1 in 6 Immigrant Families Avoiding 'Routine Activities,' From Driving to Reporting Crimes, Over Fear of Deportation, Study Finds

Under the Trump administration, at least one in six migrant families is avoiding "routine activities," from driving to reporting crimes to police, out of fear of being arrested by immigration authorities. That's the finding of a new study.

"Changes in federal immigration policies and heightened immigration enforcement over the last several years have caused fear and insecurity for many immigrant families across the country," researchers with the Urban Institute said in their new study.

"In addition to stories of rising fear among families reported in the
press, several studies have documented evidence of widespread anxiety and instability among immigrant families and children," they said.

Driven by those fears and anxieties, nearly 17 percent of the surveyed 2,000 adults who are either foreign-born or live with one or more foreign-born family members in the U.S. told researchers with the Urban Institute they had "avoided activities in which they could be asked or bothered about citizen status."

"The activities avoided most were those that risk interaction with police or other
public authorities, such as driving a car (9.9 percent), renewing or applying for a driver's license (9.0 percent), and talking to the police or reporting crime (8.3 percent)," the study states.

Others, however, avoided more general activities, such as "going to public places, like parks, libraries, or stores (7.8 percent); visiting a doctor or clinic (6.3 percent); using public transportation (5.8 percent); and talking with teachers or school officials (4.7 percent)."

In families where members had a "more vulnerable visa and citizenship status," the study found, the number rose to 33 percent, with respondents reporting that they or a family member avoided "at least one routine activity."

"Meanwhile, over one in nine adults in families where all foreign-born family members have green cards or US citizenship reported this behavior," researchers said.

Hispanic adults, they found, were nearly three times more likely (24.2 percent) than non-Hispanic white adults (8.5 percent) to report avoiding some activities.

"Avoidance of some activities was especially common among adults in families in which one or more foreign-born relatives are not permanent residents or citizens, at 32.8 percent," researchers said. "This group was nearly three times more likely to report avoiding these activities than adults in relatively secure families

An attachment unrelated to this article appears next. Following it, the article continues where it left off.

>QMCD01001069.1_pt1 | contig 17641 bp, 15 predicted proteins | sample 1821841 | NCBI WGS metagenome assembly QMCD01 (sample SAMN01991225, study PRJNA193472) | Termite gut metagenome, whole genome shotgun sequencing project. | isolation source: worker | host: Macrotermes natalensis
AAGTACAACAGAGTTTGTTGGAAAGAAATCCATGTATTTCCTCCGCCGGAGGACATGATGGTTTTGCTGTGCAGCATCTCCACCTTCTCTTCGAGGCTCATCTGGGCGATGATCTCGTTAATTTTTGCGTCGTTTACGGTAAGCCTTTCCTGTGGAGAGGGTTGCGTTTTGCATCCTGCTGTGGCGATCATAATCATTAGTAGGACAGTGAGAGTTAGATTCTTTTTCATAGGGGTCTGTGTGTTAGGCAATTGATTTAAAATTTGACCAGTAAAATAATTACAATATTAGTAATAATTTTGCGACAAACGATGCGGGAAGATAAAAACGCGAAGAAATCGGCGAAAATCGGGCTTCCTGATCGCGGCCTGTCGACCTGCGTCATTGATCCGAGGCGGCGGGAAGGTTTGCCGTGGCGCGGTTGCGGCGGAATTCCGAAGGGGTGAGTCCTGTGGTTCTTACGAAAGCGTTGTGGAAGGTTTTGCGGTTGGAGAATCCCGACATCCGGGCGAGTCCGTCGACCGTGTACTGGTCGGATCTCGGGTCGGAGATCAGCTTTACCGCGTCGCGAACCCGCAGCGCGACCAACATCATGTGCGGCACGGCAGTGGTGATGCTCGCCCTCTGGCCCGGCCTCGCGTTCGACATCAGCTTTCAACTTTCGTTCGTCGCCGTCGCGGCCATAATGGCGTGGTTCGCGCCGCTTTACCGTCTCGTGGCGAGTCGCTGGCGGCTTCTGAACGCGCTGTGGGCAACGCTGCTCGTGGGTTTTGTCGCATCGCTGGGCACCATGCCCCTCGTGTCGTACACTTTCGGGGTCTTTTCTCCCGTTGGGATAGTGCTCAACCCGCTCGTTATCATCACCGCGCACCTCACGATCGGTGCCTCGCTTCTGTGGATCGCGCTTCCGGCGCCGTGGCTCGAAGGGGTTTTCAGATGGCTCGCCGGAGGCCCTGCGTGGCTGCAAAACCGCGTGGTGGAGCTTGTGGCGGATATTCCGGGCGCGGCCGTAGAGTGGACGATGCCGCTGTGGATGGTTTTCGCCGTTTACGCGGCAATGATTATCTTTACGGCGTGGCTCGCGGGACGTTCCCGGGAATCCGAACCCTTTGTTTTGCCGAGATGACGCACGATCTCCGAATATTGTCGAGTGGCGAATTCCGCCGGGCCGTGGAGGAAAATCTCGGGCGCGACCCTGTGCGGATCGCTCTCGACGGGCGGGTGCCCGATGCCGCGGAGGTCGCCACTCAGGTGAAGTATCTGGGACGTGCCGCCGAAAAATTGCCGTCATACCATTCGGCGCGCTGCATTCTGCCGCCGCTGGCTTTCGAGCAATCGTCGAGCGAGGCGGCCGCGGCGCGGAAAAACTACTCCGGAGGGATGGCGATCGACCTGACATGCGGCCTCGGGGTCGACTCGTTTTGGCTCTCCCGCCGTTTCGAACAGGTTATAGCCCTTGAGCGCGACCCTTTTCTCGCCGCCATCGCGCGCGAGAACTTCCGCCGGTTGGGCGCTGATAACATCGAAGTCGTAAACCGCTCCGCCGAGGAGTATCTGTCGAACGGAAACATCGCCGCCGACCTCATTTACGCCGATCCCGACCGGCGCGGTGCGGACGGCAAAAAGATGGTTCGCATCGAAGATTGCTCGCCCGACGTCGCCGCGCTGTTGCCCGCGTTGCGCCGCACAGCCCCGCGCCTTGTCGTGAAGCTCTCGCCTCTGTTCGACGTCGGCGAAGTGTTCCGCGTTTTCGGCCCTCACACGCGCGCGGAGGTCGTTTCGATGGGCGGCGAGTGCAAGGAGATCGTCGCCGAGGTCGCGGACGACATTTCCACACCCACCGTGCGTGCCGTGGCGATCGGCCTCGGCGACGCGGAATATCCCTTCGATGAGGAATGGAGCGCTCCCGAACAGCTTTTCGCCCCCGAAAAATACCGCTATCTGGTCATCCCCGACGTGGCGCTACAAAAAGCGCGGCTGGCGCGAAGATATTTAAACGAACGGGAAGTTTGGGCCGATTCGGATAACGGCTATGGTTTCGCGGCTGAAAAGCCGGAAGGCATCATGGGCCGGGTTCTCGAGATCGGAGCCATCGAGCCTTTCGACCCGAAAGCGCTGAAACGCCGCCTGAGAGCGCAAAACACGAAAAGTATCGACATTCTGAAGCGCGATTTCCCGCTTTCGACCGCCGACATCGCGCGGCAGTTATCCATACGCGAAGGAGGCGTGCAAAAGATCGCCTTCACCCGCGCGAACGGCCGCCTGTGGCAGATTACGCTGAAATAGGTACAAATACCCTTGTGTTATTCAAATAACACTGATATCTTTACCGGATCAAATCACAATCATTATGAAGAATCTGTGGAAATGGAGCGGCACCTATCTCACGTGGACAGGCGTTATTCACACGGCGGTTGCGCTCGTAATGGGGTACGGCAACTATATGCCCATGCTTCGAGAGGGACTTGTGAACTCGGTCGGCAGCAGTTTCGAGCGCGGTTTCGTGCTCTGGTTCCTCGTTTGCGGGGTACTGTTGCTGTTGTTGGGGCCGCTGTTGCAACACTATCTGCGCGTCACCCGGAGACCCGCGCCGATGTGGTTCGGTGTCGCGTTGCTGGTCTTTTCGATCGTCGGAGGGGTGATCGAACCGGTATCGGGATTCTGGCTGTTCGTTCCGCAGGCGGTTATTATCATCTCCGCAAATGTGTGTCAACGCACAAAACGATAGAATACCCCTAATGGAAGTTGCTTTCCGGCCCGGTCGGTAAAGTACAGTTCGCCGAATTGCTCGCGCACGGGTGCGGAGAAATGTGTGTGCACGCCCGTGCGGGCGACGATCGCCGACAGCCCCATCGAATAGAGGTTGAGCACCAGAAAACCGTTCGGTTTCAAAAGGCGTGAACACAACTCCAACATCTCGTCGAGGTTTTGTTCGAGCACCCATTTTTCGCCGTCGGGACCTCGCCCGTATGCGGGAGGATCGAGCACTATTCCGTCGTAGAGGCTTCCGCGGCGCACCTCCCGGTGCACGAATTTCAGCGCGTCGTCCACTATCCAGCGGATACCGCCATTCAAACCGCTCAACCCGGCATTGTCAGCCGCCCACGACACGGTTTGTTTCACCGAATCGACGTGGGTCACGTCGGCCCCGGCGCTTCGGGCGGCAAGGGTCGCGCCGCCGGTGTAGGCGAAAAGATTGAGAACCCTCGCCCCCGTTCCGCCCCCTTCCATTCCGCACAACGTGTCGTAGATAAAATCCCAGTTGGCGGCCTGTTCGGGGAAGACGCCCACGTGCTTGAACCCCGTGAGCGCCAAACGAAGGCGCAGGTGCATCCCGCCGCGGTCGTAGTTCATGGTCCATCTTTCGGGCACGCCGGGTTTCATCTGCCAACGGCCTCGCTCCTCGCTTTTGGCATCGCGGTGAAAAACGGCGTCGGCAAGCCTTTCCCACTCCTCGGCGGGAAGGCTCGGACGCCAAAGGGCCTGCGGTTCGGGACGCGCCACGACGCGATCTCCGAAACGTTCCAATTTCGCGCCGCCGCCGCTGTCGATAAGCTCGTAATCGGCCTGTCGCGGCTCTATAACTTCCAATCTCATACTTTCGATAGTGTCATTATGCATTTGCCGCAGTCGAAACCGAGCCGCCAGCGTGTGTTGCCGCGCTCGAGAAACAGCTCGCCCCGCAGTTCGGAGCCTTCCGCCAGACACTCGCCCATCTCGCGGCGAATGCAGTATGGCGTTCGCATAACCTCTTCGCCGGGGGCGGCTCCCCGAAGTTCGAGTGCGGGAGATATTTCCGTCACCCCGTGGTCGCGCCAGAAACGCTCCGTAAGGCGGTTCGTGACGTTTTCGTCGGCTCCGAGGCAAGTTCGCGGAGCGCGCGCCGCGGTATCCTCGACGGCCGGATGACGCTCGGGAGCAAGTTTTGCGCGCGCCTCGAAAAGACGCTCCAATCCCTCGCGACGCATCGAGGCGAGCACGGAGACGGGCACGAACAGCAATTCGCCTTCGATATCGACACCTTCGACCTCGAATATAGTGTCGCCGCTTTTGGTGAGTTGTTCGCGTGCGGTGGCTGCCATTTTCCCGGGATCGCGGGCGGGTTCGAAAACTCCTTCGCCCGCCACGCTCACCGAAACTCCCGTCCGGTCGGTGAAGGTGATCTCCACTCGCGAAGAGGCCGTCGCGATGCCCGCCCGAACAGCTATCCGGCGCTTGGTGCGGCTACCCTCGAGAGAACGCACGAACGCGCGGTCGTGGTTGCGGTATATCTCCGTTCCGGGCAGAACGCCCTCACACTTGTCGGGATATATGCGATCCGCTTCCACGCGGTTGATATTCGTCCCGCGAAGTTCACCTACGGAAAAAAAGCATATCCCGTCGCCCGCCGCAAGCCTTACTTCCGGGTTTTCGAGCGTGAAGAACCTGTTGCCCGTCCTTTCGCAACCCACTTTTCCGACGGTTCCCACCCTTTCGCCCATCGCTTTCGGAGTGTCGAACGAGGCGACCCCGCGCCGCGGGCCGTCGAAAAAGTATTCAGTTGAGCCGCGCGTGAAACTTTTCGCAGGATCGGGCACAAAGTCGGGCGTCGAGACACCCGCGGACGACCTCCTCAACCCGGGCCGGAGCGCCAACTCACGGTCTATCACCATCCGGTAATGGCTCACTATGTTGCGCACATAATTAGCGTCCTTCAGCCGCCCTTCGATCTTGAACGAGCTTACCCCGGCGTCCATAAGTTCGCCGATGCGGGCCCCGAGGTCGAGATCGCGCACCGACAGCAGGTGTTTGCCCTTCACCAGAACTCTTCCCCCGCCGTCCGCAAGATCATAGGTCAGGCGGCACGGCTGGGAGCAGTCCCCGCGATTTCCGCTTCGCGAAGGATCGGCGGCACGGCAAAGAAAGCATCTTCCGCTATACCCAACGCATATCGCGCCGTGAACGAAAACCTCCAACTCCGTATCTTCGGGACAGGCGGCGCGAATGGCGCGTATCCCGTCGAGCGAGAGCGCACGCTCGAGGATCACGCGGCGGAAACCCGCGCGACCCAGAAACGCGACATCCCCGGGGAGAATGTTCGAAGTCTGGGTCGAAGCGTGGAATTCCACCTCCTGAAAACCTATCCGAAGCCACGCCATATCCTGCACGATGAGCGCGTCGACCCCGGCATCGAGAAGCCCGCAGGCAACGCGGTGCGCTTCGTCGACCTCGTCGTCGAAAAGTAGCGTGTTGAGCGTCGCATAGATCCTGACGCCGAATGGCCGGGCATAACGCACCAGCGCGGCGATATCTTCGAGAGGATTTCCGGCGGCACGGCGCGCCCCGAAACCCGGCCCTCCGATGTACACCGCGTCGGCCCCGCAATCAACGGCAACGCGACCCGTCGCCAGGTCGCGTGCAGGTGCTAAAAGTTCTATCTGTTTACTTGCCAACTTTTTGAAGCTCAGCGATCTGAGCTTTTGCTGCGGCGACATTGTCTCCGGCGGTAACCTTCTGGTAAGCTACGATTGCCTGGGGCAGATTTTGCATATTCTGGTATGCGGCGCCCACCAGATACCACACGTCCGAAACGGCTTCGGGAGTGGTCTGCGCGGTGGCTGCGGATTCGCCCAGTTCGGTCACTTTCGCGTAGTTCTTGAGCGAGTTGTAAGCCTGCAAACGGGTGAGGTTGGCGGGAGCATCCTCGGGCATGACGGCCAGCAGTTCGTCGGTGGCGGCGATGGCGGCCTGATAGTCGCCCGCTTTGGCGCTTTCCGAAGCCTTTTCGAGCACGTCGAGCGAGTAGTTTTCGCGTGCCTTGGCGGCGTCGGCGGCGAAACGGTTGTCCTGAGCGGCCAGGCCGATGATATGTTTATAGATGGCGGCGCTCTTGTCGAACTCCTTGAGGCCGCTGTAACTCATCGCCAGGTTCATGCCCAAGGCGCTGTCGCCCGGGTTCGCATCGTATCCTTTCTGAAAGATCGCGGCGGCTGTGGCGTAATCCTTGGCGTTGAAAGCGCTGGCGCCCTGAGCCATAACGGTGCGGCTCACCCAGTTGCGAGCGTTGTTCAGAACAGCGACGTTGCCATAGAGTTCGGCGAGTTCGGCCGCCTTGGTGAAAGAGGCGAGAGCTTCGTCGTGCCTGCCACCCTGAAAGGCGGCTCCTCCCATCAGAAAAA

(where all foreign-born relatives have permanent residency or are naturalized US citizens)."

However, this retreat from public spaces also occurs among immigrant families with more secure immigration and citizenship statuses. Even within families where all foreign-born relatives have green cards or are naturalized, more than one in nine adults (11.7 percent) reported that they or their
relatives had avoided specified activities in the previous year."

"This illustrates the ripple effects of immigration policies and the generalized fear
within immigrant communities; even green card holders and naturalized citizens experience insecurity," they said.

The study's findings come as the Trump administration continues to enforce its hardline immigration policy at the border and within the U.S.

Recently, a number of controversial arrests and attempted arrests have shone a spotlight on the U.S. Immigration and Customs Enforcement (ICE) agency's ongoing crackdown on immigrant families with court-ordered removals, including one incident on Monday that saw an ICE agent smash the window of a family vehicle, before dragging out a father who refused to exit the car without seeing an administrative warrant, which the agent refused to produce.

A U.S. Immigration and Customs Enforcement's special agent prepares to arrest immigrants at Fresh Mark, Salem, June 19, 2018. Smith Collection/Getty